As always, make sure their environment is conducive to sleep.
For daytime sleep, make sure there isn’t some light creeping in through the curtains that could disturb them if they wake. Being too hot or too cold, hungry, overtired, and having excessive noise around the house may also directly impact how long your baby sleeps.
Catnapping and Older Infants
Every child is different, and while some catnapping can be expected as your baby gets older, it should start to resolve itself with some extra support from around five or six months of age.
If you’re finding your older baby is still catnapping, it’s worth taking things back a step or two and ensuring your expectations are aligned with their current development.
If your older baby has only just started catnapping when previously they seemed to be sleeping fine, you might want to consider what changes might have bought this on, for example:
• Have they recently been, or are they currently unwell?
• Has their environment or routine changed in any way – even little things can disrupt our little ones.
• Are they hungry or otherwise experiencing some discomfort when trying to get them to sleep?
Older babies that catnap often the main reason behind this is sleep associations. Usually from around 7 months and older a catnap might be due to how baby finds sleep. If your baby goes off to sleep being rocked, fed, or using a dummy then when they move into lighter sleep they may look for this support to help them go back to sleep.
Catnapping Baby FAQs
1. How do I get my baby to stop catnapping?
Work with your baby and where they’re at developmentally – remember, catnapping is a common phase for lots of newborn babies. Focus on creating a supportive, calming sleep routine that aids their sleep as they move through these early transitions. See my tips above to help with this.
2. Do babies ever grow out of catnapping?
Many babies grow out of catnapping naturally over time as their biological rhythms develop. To support your baby helping them find sleep using independent sleep associations will help this.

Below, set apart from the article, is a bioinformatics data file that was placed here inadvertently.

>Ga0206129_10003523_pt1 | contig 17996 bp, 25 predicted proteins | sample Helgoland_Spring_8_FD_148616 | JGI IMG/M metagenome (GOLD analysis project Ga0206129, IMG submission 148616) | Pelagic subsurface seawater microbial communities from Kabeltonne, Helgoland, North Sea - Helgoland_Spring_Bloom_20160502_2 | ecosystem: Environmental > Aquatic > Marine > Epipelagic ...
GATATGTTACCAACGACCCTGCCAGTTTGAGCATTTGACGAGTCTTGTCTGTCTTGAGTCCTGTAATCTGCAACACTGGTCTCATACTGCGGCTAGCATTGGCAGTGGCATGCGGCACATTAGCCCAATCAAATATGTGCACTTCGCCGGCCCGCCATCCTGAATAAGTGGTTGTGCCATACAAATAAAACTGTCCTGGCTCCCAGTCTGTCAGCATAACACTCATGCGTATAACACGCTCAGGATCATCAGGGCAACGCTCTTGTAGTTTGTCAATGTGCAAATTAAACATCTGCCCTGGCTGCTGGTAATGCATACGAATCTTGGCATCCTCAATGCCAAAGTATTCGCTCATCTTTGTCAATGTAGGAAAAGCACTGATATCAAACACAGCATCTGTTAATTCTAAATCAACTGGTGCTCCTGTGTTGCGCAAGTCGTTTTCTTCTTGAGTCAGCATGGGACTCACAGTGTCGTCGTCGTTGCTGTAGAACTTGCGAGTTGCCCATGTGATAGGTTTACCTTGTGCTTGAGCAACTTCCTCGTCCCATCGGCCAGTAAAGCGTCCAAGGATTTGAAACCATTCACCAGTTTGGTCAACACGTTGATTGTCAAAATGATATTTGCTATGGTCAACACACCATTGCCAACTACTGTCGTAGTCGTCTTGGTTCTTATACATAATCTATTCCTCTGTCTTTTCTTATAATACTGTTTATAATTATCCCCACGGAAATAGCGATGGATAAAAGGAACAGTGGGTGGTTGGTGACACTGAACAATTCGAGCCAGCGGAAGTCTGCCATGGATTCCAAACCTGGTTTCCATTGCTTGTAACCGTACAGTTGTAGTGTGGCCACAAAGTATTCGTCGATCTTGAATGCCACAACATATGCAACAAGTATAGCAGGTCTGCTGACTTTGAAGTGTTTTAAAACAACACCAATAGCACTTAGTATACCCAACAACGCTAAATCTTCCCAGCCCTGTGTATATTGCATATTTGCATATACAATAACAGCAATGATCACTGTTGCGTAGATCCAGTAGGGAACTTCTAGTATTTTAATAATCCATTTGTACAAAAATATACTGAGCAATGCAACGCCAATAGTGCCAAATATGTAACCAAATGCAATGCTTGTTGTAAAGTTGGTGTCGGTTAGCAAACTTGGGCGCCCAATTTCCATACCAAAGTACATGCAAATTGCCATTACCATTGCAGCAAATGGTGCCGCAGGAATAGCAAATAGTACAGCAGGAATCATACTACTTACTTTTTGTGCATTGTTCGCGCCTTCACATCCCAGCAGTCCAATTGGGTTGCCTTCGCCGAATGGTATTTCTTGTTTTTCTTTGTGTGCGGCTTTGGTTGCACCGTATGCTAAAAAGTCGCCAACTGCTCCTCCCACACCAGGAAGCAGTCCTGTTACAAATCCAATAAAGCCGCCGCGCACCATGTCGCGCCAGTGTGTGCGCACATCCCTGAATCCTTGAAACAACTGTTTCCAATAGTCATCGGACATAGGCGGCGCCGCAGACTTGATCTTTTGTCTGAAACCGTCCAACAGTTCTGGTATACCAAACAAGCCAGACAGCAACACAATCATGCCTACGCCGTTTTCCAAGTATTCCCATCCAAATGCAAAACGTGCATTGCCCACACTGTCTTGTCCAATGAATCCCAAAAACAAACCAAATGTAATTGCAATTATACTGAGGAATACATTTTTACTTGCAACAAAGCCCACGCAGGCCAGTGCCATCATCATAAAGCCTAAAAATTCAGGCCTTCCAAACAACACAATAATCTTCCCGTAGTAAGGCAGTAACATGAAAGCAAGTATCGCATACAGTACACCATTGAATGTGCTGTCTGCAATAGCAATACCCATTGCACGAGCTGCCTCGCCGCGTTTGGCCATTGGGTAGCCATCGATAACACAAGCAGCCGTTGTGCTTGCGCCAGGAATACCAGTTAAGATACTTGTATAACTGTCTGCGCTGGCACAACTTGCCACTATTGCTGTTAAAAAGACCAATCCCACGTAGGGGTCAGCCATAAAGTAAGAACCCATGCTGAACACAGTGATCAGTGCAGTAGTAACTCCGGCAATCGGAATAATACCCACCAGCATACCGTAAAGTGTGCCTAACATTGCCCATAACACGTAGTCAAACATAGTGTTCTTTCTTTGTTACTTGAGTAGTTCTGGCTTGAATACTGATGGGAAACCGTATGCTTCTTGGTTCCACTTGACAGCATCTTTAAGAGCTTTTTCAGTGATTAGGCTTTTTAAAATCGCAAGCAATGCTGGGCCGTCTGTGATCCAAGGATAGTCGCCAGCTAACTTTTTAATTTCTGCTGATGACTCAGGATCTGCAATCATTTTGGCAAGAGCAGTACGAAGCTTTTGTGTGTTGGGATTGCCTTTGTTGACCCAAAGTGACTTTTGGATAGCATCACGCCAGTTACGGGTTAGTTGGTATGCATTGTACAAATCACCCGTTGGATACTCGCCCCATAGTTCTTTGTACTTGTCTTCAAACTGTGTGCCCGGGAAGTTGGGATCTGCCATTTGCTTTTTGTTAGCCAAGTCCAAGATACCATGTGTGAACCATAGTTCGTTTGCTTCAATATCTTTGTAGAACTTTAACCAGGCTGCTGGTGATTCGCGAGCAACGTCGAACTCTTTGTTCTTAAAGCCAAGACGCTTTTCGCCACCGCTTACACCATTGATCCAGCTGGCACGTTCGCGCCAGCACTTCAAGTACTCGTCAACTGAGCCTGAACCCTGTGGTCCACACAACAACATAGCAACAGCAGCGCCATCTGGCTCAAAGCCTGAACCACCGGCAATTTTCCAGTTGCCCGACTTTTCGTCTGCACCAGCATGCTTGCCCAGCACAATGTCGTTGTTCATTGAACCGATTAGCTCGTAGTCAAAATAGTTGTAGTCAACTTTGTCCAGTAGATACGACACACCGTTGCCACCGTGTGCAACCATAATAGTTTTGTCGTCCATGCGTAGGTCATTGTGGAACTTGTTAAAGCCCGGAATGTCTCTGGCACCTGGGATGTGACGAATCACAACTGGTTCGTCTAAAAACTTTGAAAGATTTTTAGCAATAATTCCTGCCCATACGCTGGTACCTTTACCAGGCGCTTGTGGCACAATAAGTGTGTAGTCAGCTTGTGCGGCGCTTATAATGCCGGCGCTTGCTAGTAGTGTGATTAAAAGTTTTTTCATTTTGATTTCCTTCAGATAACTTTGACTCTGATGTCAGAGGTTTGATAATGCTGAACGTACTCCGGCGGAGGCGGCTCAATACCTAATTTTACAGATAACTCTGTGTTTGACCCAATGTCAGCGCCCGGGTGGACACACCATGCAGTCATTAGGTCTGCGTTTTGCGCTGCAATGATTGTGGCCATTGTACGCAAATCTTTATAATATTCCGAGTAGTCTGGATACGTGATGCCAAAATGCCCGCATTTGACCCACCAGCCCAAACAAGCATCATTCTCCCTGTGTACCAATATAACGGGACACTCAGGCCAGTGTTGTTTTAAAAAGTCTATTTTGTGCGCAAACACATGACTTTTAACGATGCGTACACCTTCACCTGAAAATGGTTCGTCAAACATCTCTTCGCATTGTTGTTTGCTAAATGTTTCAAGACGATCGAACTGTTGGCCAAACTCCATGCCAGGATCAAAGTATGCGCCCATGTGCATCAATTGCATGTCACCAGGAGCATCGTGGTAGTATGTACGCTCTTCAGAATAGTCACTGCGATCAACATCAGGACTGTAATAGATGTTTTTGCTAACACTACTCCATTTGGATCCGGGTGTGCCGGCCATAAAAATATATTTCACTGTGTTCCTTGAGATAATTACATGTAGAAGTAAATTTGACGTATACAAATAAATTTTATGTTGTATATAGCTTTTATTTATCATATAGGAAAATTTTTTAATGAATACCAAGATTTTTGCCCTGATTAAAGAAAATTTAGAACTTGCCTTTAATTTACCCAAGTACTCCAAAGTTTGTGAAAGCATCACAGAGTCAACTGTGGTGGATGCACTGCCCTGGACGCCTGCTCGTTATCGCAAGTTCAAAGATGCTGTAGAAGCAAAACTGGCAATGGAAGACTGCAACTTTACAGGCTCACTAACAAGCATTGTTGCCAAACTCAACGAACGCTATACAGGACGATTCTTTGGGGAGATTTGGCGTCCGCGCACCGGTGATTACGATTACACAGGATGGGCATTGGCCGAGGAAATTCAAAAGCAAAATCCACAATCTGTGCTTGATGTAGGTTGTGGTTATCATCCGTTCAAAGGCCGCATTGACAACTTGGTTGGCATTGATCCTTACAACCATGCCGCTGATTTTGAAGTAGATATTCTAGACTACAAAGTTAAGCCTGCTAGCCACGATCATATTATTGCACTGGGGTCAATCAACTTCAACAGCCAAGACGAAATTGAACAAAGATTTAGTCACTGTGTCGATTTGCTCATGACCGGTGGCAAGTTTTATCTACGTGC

3. How can I resettle my baby after 45 minutes?
Firstly, make sure their environment is set up to help them successfully sleep. If they’re calm and aren’t crying out give them a moment to see if they manage to self-settle back to sleep independently. If they cry out, offer them a few minutes of support. Comfort them without immediately picking them up by shusshing, patting and using a calm, gentle touch to reassure them.
4. What is a false start when a baby sleeps?
A false start is very similar to a catnap but is usually associated with bedtime. It’s when your baby wakes up very quickly – usually after 30-40minutes after you put them down for the night.
5. How do you extend baby catnaps?
Extending baby catnaps can be a tricky task, but it is not impossible. Catnaps are defined as short naps of up to 20 minutes and are common among babies and toddlers. Extending these short naps can help your baby get the rest they need for healthy growth and development.
One way to extend baby catnaps is to limit distractions during the nap time . This means, turn off noisy toys, television, and other distractions. Another way to extend baby catnaps is to stick to a regular nap schedule throughout the day so that your baby’s body can start to form a sleep routine. Make sure to be aware of your babies age appropriate awake times. Finally, try using a white noise machine or dimming the lights in their room for a more calming environment which can help them stay asleep longer.
Catnapping shouldn’t be viewed as a huge issue, especially in your baby’s early days and weeks when they’re still getting used to life outside the womb. It’s a big time with lots of rapid development and change!
You can help them by managing your own expectations and staying calm and supportive as they learn how to sleep for longer periods.
If you’re struggling with a catnapping baby or any aspect of your baby’s sleep – I can help. As an experienced baby sleep consultant based in Sydney, I’ve worked with hundreds of parents and their babies, and I can provide you with the advice and guidance that will see you through subsequent regressions.
Book a completely free chat with me here today, and let’s help your baby on their way to better sleep.